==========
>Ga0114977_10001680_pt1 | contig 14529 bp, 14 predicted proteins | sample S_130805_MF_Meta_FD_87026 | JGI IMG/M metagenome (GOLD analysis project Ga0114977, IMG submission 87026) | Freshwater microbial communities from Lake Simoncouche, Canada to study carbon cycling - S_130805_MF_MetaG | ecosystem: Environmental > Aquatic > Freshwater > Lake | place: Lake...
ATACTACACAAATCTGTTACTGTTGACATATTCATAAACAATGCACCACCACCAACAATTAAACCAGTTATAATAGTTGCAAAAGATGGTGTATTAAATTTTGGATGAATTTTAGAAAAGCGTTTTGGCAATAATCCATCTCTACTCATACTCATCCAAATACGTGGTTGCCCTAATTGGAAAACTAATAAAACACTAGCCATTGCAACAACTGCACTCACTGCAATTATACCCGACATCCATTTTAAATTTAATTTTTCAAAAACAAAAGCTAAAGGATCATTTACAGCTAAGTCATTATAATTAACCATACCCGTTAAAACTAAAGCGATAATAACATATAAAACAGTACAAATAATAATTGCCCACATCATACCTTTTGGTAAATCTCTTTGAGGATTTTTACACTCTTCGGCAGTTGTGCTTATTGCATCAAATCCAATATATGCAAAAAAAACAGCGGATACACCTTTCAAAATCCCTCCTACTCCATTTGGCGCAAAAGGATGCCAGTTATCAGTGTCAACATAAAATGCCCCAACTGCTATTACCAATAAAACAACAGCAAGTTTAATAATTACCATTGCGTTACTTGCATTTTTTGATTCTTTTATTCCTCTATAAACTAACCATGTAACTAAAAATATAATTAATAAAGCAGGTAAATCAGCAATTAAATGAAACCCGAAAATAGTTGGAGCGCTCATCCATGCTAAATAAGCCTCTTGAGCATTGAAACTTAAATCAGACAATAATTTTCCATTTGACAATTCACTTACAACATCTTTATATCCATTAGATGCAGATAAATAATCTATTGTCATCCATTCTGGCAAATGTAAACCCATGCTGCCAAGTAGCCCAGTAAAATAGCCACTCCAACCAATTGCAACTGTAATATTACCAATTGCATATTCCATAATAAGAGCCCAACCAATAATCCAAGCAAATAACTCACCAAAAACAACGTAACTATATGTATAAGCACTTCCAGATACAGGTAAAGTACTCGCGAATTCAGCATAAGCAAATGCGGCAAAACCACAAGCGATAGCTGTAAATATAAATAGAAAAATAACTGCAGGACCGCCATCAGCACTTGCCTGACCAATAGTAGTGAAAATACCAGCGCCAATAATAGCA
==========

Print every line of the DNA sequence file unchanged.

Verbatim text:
>Ga0114977_10001680_pt1 | contig 14529 bp, 14 predicted proteins | sample S_130805_MF_Meta_FD_87026 | JGI IMG/M metagenome (GOLD analysis project Ga0114977, IMG submission 87026) | Freshwater microbial communities from Lake Simoncouche, Canada to study carbon cycling - S_130805_MF_MetaG | ecosystem: Environmental > Aquatic > Freshwater > Lake | place: Lake...
ATACTACACAAATCTGTTACTGTTGACATATTCATAAACAATGCACCACCACCAACAATTAAACCAGTTATAATAGTTGCAAAAGATGGTGTATTAAATTTTGGATGAATTTTAGAAAAGCGTTTTGGCAATAATCCATCTCTACTCATACTCATCCAAATACGTGGTTGCCCTAATTGGAAAACTAATAAAACACTAGCCATTGCAACAACTGCACTCACTGCAATTATACCCGACATCCATTTTAAATTTAATTTTTCAAAAACAAAAGCTAAAGGATCATTTACAGCTAAGTCATTATAATTAACCATACCCGTTAAAACTAAAGCGATAATAACATATAAAACAGTACAAATAATAATTGCCCACATCATACCTTTTGGTAAATCTCTTTGAGGATTTTTACACTCTTCGGCAGTTGTGCTTATTGCATCAAATCCAATATATGCAAAAAAAACAGCGGATACACCTTTCAAAATCCCTCCTACTCCATTTGGCGCAAAAGGATGCCAGTTATCAGTGTCAACATAAAATGCCCCAACTGCTATTACCAATAAAACAACAGCAAGTTTAATAATTACCATTGCGTTACTTGCATTTTTTGATTCTTTTATTCCTCTATAAACTAACCATGTAACTAAAAATATAATTAATAAAGCAGGTAAATCAGCAATTAAATGAAACCCGAAAATAGTTGGAGCGCTCATCCATGCTAAATAAGCCTCTTGAGCATTGAAACTTAAATCAGACAATAATTTTCCATTTGACAATTCACTTACAACATCTTTATATCCATTAGATGCAGATAAATAATCTATTGTCATCCATTCTGGCAAATGTAAACCCATGCTGCCAAGTAGCCCAGTAAAATAGCCACTCCAACCAATTGCAACTGTAATATTACCAATTGCATATTCCATAATAAGAGCCCAACCAATAATCCAAGCAAATAACTCACCAAAAACAACGTAACTATATGTATAAGCACTTCCAGATACAGGTAAAGTACTCGCGAATTCAGCATAAGCAAATGCGGCAAAACCACAAGCGATAGCTGTAAATATAAATAGAAAAATAACTGCAGGACCGCCATCAGCACTTGCCTGACCAATAGTAGTGAAAATACCAGCGCCAATAATAGCA